Before the written novel “Into the wild”, Chris’ story had just been another told story of an idiotic man fighting for his manly hood, thus for he died and failed to accomplish. In January 1993, Jon Krakauer published McCandless’ story in that month’ issue of Outside magazine, getting numerous letters presuming the man was either mentally ill, or letters simply questioning his judgement. Inspired by the details of McCandless’ story, Krakauer wrote and published “Into The Wild” in 1996 about McCandless’ adventures, and how he may have had reasons for what he had done, reasons that weren’t apparent before hand. These adventures and reasons sparked varying responses among students, literary minds, alpinist and survivalists alike. Inspiring the
Throughout the novel, Krakauer uses strategies to demonstrate comparisons between himself and Christopher McCandless. These comparisons effectively show that Chris was sane enough to make his own decisions regarding Alaska. One of the reasons why Krakauer wrote this book was because he experienced a natural liking for McCandless. Ever since his initial encounter with McCandless’s story while working at the Outside magazine company, his affinity towards the young adventurer grew by leaps and bounds. This affinity came from the very similar experiences the two were involved in.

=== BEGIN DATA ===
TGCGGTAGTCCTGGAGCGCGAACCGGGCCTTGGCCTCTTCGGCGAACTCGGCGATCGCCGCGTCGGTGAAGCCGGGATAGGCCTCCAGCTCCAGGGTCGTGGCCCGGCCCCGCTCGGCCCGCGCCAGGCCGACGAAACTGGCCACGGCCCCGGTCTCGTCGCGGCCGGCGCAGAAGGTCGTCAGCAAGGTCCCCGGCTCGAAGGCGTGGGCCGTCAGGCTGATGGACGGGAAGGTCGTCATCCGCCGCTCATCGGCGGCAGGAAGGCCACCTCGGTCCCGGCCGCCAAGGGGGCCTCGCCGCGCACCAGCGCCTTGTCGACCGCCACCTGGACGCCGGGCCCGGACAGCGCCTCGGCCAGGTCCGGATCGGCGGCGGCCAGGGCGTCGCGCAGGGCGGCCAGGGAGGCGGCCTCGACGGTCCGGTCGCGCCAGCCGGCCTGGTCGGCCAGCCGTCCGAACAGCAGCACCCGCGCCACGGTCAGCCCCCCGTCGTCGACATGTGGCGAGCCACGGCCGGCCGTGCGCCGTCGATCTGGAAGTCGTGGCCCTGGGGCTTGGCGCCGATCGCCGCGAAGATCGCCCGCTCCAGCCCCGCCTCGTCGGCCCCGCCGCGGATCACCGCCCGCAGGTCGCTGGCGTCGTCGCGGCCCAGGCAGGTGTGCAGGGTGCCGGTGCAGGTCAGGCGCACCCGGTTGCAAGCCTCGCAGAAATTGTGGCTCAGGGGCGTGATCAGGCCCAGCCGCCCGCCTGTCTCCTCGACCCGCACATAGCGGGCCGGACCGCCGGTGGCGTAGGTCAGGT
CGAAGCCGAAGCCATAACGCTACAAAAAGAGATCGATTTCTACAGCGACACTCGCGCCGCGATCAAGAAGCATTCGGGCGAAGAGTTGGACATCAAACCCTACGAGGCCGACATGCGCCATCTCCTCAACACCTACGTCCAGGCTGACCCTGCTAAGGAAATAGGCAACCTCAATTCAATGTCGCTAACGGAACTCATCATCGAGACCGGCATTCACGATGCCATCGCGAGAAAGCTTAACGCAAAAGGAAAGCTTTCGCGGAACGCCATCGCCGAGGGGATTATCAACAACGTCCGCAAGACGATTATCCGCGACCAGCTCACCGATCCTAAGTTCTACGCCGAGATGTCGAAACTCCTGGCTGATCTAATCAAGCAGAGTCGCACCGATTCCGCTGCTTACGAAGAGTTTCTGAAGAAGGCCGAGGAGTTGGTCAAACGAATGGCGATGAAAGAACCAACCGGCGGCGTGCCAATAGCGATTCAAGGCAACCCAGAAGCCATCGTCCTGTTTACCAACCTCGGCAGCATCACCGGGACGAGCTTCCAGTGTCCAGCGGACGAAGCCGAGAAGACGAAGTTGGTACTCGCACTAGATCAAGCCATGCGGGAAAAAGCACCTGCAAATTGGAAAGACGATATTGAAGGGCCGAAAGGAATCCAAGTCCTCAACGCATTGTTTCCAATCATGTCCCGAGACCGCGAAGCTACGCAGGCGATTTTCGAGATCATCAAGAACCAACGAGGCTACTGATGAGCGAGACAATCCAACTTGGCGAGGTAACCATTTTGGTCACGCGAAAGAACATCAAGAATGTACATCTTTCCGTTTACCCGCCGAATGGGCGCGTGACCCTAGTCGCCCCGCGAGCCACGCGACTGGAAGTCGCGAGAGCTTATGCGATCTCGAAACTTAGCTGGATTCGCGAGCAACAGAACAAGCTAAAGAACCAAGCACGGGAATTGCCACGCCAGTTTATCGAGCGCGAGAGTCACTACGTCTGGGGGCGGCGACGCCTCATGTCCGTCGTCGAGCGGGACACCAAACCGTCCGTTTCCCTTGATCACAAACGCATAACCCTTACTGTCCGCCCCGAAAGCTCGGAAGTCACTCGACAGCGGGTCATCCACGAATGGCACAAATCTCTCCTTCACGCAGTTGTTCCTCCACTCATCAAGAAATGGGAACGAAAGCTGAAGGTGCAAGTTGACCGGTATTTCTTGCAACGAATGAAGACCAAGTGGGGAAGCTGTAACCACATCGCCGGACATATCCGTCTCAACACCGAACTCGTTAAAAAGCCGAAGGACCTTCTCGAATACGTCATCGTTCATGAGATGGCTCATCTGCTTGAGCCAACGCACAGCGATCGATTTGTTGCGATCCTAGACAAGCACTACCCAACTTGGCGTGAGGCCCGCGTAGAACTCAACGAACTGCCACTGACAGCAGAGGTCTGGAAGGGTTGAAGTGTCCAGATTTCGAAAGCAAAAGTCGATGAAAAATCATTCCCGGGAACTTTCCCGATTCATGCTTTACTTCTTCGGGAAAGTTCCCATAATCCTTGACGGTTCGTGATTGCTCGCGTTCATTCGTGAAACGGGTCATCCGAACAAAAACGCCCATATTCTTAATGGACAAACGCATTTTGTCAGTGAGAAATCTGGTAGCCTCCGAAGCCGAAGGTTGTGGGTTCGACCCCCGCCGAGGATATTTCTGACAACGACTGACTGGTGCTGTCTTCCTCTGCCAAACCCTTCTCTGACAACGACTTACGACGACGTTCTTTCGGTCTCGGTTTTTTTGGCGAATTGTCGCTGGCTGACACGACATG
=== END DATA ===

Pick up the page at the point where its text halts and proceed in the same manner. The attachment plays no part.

Between Chris McCandless and Timothy Treadwell they have many similarities and differences. Chris and Timothy were out of the normality to society. Both of these men chose to go to Alaska and live in nature for different purposes. Chris McCandless and Timothy Treadwell journeys both reflect transcendentalism. Chris McCandless and Timothy Treadwell have many similarities.